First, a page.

Watkins said CPS hasn’t considered a less-expensive plan — such as expanding NTA’s boundary north to alleviate South Loop’s overcrowding and using any capital money to build another high school.

“It’s no secret with CPS that many parents on the North Side of 18th Street have said this is not a viable option,” Watkins said. “It further inflames the issue of segregation.”

And while South Loop parents reminded officials at the meeting of the sacrifices their children have endured as the school’s population grew — no more library or rooms for art and music, no space now for the regional gifted center or preschool — several also wondered why NTA had to be dismantled.

When CPS opened up new high schools on the North Side, “They weren’t taking over other schools,” Kathleen Yang-Clayton said at a feisty three-hour meeting. “Why is that the low expectations in this community make it ok with being pitted against each other?”

NTA’s eighth-grade valedictorian Janae Smith also wondered, “Instead of trying to fix something that isn’t broken, can we try to better our low level high schools?”

Ald. Pat Dowell, whose 3rd Ward includes NTA, said, “There’s a tremendous need for a neighborhood high school in the South Loop.” But Dowell said she’s reserving judgement until after the meetings.

David Wu of the Coalition for a Better Chinese American community reiterated that need, saying that Chinese students at four elementary schools have fanned out to 47 high schools across the city — but “not one student went to Phillips, not one student went to Tilden,” their assigned neighborhood schools.

Lopez said he opposes both plans “because they call for the closing of more schools in communities that don’t need more school closures — particularly mine, such as Harper High School, which is actually starting to see new families enroll and a population increase. To force them anywhere else throughout the community would just be disastrous.”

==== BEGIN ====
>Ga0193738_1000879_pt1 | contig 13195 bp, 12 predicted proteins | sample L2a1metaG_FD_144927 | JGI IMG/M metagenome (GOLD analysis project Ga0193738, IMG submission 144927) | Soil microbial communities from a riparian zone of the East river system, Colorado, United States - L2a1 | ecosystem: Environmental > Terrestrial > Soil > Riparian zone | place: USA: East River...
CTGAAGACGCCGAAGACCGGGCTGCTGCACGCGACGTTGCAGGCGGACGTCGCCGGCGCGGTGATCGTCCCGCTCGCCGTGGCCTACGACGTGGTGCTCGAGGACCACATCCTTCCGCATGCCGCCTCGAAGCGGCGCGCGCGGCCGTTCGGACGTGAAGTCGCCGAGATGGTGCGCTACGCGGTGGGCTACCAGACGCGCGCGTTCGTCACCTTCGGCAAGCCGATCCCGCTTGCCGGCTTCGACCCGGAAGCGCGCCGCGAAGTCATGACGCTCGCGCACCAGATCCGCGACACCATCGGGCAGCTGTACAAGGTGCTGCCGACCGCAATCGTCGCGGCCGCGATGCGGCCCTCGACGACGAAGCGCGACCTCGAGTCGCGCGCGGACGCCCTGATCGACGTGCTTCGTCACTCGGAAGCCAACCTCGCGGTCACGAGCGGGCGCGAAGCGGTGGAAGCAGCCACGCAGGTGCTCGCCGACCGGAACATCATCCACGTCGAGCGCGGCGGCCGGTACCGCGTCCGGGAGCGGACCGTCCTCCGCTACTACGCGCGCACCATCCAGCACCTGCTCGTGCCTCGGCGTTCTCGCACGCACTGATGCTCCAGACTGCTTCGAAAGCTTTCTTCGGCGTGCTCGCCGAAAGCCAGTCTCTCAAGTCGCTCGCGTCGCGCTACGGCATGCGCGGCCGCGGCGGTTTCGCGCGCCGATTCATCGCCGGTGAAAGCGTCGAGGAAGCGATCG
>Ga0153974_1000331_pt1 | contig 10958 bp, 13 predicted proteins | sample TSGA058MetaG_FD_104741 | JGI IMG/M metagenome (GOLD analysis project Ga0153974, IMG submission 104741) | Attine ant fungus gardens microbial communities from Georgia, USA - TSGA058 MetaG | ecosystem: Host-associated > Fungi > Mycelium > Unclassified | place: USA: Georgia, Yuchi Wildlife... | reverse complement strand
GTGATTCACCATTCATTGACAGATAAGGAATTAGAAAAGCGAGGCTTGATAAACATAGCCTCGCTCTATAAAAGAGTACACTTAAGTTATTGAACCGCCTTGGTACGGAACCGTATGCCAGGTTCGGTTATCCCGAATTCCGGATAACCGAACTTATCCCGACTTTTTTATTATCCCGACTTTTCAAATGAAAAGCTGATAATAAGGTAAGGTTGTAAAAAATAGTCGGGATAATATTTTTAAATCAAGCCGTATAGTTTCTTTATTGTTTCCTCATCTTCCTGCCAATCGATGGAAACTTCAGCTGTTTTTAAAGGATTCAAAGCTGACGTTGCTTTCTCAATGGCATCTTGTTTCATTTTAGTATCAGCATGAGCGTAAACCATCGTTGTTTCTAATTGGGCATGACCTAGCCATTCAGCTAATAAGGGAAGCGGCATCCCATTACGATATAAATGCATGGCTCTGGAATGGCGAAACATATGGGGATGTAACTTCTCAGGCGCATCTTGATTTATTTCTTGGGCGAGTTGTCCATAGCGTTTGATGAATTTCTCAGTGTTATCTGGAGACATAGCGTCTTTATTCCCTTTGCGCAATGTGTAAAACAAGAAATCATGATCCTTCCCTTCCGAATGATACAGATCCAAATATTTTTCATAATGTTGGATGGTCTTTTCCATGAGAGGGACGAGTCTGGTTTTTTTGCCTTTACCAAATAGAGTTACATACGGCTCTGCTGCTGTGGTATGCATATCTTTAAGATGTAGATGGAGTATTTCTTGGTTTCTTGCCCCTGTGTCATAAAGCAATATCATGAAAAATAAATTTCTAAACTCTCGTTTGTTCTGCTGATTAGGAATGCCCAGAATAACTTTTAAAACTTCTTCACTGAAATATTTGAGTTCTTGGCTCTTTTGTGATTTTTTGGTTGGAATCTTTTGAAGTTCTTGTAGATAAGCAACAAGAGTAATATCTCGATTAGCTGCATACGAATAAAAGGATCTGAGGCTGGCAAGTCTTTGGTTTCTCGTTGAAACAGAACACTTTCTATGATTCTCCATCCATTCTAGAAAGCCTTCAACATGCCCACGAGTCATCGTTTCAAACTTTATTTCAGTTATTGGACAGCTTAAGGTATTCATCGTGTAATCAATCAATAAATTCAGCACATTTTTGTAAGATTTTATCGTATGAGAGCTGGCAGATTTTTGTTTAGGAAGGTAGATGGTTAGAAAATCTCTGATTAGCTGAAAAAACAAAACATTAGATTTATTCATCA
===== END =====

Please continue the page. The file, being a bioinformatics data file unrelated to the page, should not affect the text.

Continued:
“Last time, forcing kids to go just two or three blocks out of the way, we lost a significant amount of our student population,” he said.

Ald. Danny Solis (25th), whose ward includes Chinatown, said he supports converting NTA into a new high school to ease crowding.

“The NTA site has so much room for expansion in terms of the amount of property that it has,” Solis said. “In the short term, you can start small and then, you can build if there’s a bigger need that comes up.

“But it’s important that we don’t forget about the grammar school and the kids that are going to the NTA. now and that they have a plus or a benefit to where they’re gonna go to finish up their grammar school years,” he said. “I want to be satisfied that the grammar school kids who are going there now are also going to have an opportunity with a new and larger grammar school.”

Ald. Howard Brookins (21st), chairman of the City Council’s Education Committee, commended the mayor for finding a way to appease both communities demanding new high schools without breaking the bank.

“Demographics has shown that it is desperately in need of a high school in that South Loop-Chinatown area,” Brookins said. “It makes sense to put it there — especially if the teachers academy is under-utlilized or not being utilized.

Though Lopez is against high school consolidation in Englewood, Brookins said, “All of the other aldermen who have a piece of Englewood” are on board with the controversial plan.

“Many of our African-American constituents say, ‘We never seem to get anything. We never seem to be benefiting by new schools being built, etc.,’ ” Brookins said. “For all of those reasons, and if it was necessary to [close schools], absolutely yes I would be for it.”